Marconi: Reality Check
Last September, a good friend of mine (we’ll call him Jim), received troubling news from his doctor. Jim, a shop owner, was diagnosed with a serious intestinal infection that would require surgery.
Although the first surgery was scheduled for mid-October, the infection got much worse and within a week he was rushed to the hospital to undergo emergency surgery. As the nurses were attending to him he could hear the surgeon pleading with his team, “Let’s get him into surgery now or we’re going to lose him!” Jim realized at that moment how serious this was. Jim would require another surgery within three months to complete the repairs to his large intestines. He was sidelined for more than three months, and it will take at least a year for him to fully recover.
A few weeks after his second surgery the reality of life and business began to flood back in. Jim was not the same person he was before his illness and he began to set new goals and new priorities. He’d been lucky for decades; he rarely got sick and always had the energy that was required to run a 10-bay repair shop. He also had solid systems and policies in place, along with a well-trained staff, and clearly defined job descriptions. While the business did not have banner months in his absence, it did survive. What did not survive was Jim’s desire to put in those 12-hour days anymore.
I took Jim to lunch last week to catch up on things. Jim revealed to me that as he was being wheeled into the operating room for the first surgery, his business never entered his mind. For the first time in more than 30 years, his focus was on two things only—surviving the surgery and his family. He did a lot of thinking after his surgeries. Mostly about life.
Jim’s situation made me think about other shop owners. Would their business survive without them if they were sidelined for an illness or something worse? Would your business survive? We never know when life will throw us a curveball. Just look at what COVID-19 did to so many businesses. Being prepared for the unexpected is your responsibility not only to your business and your employees, but more importantly, to your family.
Jim did a good job preparing his business to run without him. So, while he was recovering, the business operated just fine in his absence. However, he realized that preparing his wife and family is equally important, if not, more important. Jim quickly worked on all the things that mattered to his wife and family—things like adequate life insurance, disability insurance, and an updated will. He also wanted to make sure his wife and family had access to his phone, bank accounts, laptop, email account—essentially, a written plan to not only ensure that the business would continue in his absence, but a plan to ensure that his wife and family were well-prepared and protected also.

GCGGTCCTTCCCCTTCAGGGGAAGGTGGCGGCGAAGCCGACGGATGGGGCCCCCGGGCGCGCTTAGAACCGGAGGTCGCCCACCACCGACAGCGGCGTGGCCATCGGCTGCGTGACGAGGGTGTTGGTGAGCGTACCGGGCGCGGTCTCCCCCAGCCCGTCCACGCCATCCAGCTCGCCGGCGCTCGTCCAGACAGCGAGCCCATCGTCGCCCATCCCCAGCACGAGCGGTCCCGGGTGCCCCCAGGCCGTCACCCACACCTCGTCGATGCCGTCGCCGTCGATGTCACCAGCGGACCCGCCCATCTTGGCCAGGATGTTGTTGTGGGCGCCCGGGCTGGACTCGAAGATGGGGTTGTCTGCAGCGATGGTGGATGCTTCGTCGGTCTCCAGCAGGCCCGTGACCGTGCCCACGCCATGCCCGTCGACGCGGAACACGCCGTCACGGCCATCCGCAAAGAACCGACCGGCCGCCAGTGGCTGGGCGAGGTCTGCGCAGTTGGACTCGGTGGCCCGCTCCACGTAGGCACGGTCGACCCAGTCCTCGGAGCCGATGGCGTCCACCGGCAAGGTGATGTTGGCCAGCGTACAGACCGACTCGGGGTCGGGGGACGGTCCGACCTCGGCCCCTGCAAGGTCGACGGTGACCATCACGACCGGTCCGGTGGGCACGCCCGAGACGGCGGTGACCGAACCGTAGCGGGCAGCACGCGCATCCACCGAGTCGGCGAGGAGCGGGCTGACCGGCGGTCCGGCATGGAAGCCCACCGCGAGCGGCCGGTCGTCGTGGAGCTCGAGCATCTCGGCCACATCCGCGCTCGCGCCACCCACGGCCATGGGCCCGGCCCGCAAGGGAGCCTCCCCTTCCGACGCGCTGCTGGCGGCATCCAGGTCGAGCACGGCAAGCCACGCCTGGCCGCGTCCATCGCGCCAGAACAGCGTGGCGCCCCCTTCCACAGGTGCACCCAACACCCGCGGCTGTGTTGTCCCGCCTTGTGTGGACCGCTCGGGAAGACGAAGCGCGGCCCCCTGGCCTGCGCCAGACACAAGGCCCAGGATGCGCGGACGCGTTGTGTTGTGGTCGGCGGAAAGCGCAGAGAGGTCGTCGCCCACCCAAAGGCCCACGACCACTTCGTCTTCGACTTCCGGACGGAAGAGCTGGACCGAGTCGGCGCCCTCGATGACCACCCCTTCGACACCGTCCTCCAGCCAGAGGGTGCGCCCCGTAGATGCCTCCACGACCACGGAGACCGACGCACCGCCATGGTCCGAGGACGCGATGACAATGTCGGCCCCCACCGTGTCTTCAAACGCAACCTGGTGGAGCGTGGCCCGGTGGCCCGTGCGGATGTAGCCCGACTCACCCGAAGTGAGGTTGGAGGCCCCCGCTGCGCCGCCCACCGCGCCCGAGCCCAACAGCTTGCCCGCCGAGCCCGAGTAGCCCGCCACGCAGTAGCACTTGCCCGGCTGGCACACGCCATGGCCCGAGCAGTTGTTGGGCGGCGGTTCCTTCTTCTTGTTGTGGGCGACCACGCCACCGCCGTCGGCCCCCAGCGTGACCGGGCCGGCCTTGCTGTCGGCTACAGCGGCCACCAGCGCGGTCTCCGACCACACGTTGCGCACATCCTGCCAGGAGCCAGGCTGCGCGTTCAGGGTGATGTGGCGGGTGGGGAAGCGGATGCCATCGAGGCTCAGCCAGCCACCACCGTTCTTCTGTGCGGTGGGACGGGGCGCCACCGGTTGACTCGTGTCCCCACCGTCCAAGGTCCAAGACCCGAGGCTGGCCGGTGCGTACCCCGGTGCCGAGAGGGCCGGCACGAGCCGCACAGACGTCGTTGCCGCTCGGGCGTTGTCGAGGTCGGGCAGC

As a business coach, I’m in contact with a lot of shop owners and I tip my hat to them each and every day. They are among the hardest working people on the planet. Their commitment to their craft, their community, to their employees, and their business should be admired and respected. While I want to see shop owners achieve success in their business, they must realize that their business must never consume them, but serve to enhance their life and the lives of others around them.
Shop owners: Understand that the balance between business and life needs to be weighed more to your life than to your business. Spend time away from the bays and the day-to-day operations and get into your office to work on creating a plan (or updating your plan) that will prepare both your business and your family should anything happen to you. Get your life in order. Speak to an attorney, a financial advisor, your business coach, your accountant, and other key advisors about how to properly prepare for unforeseen events. I know many of you reading this are young and may not see this as something immediate, but we’ve all heard stories about serious things happening to people of all ages.
At lunch with Jim, he told me the advice he now gives to others. “The automotive business can be truly rewarding. Work hard. Build your empire. But always remember the thing that matters the most. Life itself.” His words reminded me of a quote by author Harold Kushner, “No one ever said on their deathbed, ‘I wish I had spent more time at work.’”